The Theory of Everyone
What would a truly inclusive social paradigm be like—one that makes the most of everyone’s unique configuration of abilities? A passion to engage this question inspired Commonwealth Honors College alum Meir Yishai Barth ’18 to pursue graduate study in health, medicine, and society at Cambridge University. Barth has been awarded a Gates Scholarship to Cambridge to further his PhD research in sociology. He intends to evolve his advanced studies into a book project for popular consumption that he names The Theory of Everyone: a blueprint for a world in which everyone is supported to fulfill their potential.
Barth applied for the scholarship, funded by the Bill & Melinda Gates Foundation, because of the special connection he feels to Cambridge. “Stephen Hawking has been an idol of mine since I was six years old. I have this ambition to follow in Hawking’s wheeltreads,” relates Barth, who identifies as neuro-and physio-divergent. “So the title of my book is in homage to him, that he wanted to make a shift in a fundamental construct of cultural consciousness understandable to the public.” Barth relates that the protocols for the well-implemented accessibility services he benefited from at UMass were originally developed at Cambridge when Hawking became a member of faculty.
Barth was also inspired by his “extreme admiration” of Bill Gates and the Gates Foundation. Foundation trustees award Gates Scholarships based on the candidates’ intellectual ability, leadership capacity, and desire to use their knowledge to contribute to society.
So what is a Theory of Everyone? It evolved from Barth’s work for his honors thesis at UMass. “It is a blueprint I am developing of what a society looks like that is designed to promote cooperative synergy between abilities,” Barth explains, “and the completely new social structures that will facilitate such a world.”
An analogy Barthlikes to use is Marvel’s The Avengers, in which different members of the team have strengths and weaknesses that complement one another. “Everyone has something special to contribute to change the world around us,” he says. “Everybody is a genius, everybody has superpowers and their own unique challenges. The only question is, do they figure out what they are, and the right teams to use them in, for the right reasons? And that to me is the fundamental question of human existence for everybody through life.”
This new, inclusive paradigm involves leveraging assistive technology to help all people realize their best selves. “People have all kinds of hidden disabilities and inabilities,” Barth says. “I believe strongly that there is a combination of tools that can be taken in to become better versions of our own bodies and minds—and I believe in going on the quest for the best technological configuration to empower yourself.”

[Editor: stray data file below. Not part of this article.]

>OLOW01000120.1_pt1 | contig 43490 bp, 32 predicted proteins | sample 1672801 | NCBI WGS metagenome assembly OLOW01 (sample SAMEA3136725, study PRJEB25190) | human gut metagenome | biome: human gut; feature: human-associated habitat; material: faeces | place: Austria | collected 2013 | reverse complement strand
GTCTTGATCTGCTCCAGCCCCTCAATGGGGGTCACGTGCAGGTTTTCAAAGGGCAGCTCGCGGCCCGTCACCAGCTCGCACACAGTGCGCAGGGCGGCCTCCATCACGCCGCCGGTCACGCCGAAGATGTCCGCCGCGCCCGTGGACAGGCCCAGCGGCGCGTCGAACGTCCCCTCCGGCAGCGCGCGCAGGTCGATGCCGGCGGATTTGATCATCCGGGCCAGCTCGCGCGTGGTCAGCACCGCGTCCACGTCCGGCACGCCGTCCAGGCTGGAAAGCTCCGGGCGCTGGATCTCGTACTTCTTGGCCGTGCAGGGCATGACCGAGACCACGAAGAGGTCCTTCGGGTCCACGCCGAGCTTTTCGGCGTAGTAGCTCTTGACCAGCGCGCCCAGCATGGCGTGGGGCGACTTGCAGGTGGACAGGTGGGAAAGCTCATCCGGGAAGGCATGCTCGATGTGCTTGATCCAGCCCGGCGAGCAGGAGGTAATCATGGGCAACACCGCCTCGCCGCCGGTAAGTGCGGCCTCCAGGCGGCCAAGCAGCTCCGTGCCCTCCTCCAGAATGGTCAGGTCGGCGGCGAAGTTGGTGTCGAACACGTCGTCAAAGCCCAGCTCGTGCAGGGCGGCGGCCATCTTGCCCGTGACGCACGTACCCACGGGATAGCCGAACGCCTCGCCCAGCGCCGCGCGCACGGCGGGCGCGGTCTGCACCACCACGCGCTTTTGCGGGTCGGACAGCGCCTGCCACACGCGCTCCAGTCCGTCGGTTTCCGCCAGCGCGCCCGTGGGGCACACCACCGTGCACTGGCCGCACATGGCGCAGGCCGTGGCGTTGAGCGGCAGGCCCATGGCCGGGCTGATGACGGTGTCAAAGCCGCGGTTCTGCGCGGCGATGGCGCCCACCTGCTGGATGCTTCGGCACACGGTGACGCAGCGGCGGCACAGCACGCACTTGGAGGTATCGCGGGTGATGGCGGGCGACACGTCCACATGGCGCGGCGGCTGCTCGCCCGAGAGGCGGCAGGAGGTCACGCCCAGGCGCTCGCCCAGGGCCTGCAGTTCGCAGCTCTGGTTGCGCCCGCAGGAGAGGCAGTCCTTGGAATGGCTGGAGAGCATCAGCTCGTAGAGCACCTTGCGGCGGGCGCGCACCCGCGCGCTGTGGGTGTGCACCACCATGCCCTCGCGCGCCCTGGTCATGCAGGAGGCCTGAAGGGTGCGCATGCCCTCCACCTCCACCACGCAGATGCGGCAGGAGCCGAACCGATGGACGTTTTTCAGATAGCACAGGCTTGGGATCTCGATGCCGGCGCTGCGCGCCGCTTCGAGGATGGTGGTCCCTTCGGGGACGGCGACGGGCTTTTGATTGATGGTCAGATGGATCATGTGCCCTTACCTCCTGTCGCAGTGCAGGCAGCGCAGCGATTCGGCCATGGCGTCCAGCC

"Norms may be socially constructed but they impact people’s lives, and some people for all kinds of reasons diverge from those norms. They don’t adhere to them. And I am one of those people. I am not neurotypical. I am not physiotypical."
It is technology, Barth says, that has empowered him to create his career according to his own goals, drives, and values. “Philosophically, politically, and existentially, I consider myself a technocrat,” he explains. “In addition to having the right teachers and an amazing family, the number one thing that has empowered me in life is technology, from the walker and power chair I use to get around, to the screen reader apps on my phone that read documents to me, to the voice-recognition software I use to complete projects, and the recording software I use take records of lectures because I can’t read or write.”
Through the BDIC (Bachelor’s Degree with Individual Concentration) program, Barth constructed an individualized degree around the study of social philosophy and communication theory—study that includes deep focus on psycholingistics, disability studies, and educational philosophy. He credits part of his success to the “empowerment infrastructure” he experienced at UMass, including his mentors Aisha Murdaugh in Disability Services, professors Briankle Chang and Stephen Olbrys Gencarella in the Department of Communications, and Associate Dean Alexandrina Deschamps and senior lecturer Brion Dulac in the Commonwealth Honors College. “I had the mentors that I needed to find what my abilities were and the best tools for expressing them. To have the right team for leveraging our abilities will be sociologically integral to human life in the future.”
“UMass prepared me to be a scholar at one of the highest-level academic institutions in the world,” Barth says. “I’m going to do great things with my life.”